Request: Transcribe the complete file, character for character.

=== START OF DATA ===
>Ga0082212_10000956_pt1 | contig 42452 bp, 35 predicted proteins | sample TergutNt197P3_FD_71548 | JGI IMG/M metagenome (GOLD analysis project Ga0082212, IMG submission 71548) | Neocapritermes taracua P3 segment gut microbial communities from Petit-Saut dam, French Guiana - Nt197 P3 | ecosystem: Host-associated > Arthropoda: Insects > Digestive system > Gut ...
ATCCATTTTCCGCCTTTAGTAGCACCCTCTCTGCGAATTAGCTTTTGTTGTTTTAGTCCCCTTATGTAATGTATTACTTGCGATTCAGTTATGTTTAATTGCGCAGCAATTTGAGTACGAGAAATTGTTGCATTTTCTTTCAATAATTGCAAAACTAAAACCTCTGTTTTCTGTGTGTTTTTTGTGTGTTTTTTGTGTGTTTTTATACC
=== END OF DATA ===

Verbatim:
>Ga0082212_10000956_pt1 | contig 42452 bp, 35 predicted proteins | sample TergutNt197P3_FD_71548 | JGI IMG/M metagenome (GOLD analysis project Ga0082212, IMG submission 71548) | Neocapritermes taracua P3 segment gut microbial communities from Petit-Saut dam, French Guiana - Nt197 P3 | ecosystem: Host-associated > Arthropoda: Insects > Digestive system > Gut ...
ATCCATTTTCCGCCTTTAGTAGCACCCTCTCTGCGAATTAGCTTTTGTTGTTTTAGTCCCCTTATGTAATGTATTACTTGCGATTCAGTTATGTTTAATTGCGCAGCAATTTGAGTACGAGAAATTGTTGCATTTTCTTTCAATAATTGCAAAACTAAAACCTCTGTTTTCTGTGTGTTTTTTGTGTGTTTTTTGTGTGTTTTTATACC